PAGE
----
More than 150 years ago, Barney Funk, my great grandfather, immigrated to America in order to farm. Fighting on the side of the Union Army in our great Civil War, Barney lived through the Battle of Chickamauga and for his service was rewarded an honorable discharge, 40 acres of land, a mule and 13 US dollars.
Barney’s son, my grandfather, Edward J. Funk, was born in 1877. Ed Funk was bright, industrious, Christian – and a man who worked from morning till night. Ed and his wife Jennie Funk had 11 children. The children worked as all farm children do. They sold to their neighbors live chickens, fresh eggs, homemade cheese, pork and beef, and boxed ears of open pollinated corn that Ed had saved from the previous year’s crop. They would always be told “don’t sell anything you would not eat or use on our own farm.”
Ed and his sons founded a seed company – Edward J. Funk and Sons – with the goal to provide the best performing seed to their friends and neighbors. They raised the first crop of hybrid seed corn in the state of Indiana and soon expanded far across the Corn Belt.
Ed’s sons were industrious. Among them, my uncle Bernard was a sharp young businessman. My uncle Carl was a member of Purdue University’s inaugural class to study corn hybridization. My father Bill was a restless innovator who not only developed marketing programs still in use in the seed business today, but also created mechanical applications to spread liquid fertilizer, of which he was awarded multiple patents.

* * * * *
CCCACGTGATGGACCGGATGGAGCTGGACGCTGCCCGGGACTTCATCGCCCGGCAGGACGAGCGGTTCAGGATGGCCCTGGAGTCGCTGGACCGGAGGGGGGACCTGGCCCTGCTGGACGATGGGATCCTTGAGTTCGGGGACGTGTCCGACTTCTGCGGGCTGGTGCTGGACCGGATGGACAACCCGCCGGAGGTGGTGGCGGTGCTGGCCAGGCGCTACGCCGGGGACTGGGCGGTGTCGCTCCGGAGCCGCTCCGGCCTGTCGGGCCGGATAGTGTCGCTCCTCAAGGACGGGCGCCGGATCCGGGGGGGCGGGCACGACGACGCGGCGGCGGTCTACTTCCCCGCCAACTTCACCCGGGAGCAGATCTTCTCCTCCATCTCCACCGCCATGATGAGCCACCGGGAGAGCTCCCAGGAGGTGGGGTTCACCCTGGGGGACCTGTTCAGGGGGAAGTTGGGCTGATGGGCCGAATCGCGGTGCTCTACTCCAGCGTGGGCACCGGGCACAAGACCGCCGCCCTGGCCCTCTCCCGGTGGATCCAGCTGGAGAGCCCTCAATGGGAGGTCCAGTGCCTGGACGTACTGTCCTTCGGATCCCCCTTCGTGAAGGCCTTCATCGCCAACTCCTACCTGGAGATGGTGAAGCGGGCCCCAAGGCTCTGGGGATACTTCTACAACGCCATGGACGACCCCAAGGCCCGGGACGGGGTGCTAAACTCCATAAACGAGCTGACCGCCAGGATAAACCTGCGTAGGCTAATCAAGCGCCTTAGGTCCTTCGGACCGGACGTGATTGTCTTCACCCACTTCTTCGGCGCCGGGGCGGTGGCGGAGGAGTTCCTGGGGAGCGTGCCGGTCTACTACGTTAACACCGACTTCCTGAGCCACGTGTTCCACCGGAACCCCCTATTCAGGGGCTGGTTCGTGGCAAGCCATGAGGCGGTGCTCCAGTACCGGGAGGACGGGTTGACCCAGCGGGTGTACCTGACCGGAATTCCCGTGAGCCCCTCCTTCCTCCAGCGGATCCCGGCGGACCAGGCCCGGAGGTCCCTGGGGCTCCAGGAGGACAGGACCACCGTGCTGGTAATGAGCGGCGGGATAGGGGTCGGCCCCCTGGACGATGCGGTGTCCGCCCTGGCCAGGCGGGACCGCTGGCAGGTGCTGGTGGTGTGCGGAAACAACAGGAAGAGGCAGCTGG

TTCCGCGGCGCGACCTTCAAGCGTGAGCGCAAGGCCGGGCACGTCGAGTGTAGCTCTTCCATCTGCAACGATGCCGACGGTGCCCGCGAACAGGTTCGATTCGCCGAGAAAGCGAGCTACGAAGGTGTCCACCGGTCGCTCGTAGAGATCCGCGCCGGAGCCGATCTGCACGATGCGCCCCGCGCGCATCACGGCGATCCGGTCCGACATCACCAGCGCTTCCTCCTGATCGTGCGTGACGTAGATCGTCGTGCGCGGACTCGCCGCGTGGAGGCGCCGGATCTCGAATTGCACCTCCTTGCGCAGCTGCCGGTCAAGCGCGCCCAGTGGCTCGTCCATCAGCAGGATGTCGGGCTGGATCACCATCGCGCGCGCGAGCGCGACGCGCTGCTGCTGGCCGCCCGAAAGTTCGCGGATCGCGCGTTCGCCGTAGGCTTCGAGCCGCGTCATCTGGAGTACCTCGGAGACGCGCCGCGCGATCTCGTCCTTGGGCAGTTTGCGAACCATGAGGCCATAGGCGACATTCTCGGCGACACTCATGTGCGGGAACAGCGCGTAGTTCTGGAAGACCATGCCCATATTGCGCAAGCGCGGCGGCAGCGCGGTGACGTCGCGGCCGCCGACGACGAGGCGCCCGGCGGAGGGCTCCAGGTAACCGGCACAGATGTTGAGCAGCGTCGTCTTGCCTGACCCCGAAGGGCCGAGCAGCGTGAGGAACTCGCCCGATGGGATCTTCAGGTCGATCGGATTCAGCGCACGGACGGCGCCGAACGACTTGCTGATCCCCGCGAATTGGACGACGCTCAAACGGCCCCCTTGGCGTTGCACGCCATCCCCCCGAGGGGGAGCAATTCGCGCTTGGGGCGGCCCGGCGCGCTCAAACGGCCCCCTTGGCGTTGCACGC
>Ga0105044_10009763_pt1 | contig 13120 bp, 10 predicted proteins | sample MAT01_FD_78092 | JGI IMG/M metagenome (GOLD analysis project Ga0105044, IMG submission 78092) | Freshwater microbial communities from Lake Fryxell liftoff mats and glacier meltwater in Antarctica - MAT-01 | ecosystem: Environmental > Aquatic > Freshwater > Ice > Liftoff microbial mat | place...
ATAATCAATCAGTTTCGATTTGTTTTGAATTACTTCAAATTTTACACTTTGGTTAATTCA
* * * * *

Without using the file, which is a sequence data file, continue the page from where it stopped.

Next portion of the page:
As a young boy, I would visit my Grandfather at his farm. At sunset, we would always sit on the side of the horse tank nearest the farmstead. Grandpa Ed would finish his workday with a cold beer but always had a Coca-Cola in a glass bottle for me. During this half hour, my father Bill and my uncles would also congregate to receive life lessons from Grandpa Ed. Life lessons around the horse tank! I heard my grandfather tell my father, Uncle Carl, or Uncle Bernard that you never sell anything you raise, be it animal or seed, that you would not consume or plant on your own farm.
I took over the family business, Edward J. Funk & Sons Incorporated, in 1975. I started my career in field and plant production so very early seed quality, warm and cold germination, genetic purity, self and off-type plants became an early passion and I have lived and breathed to have the highest standards possible.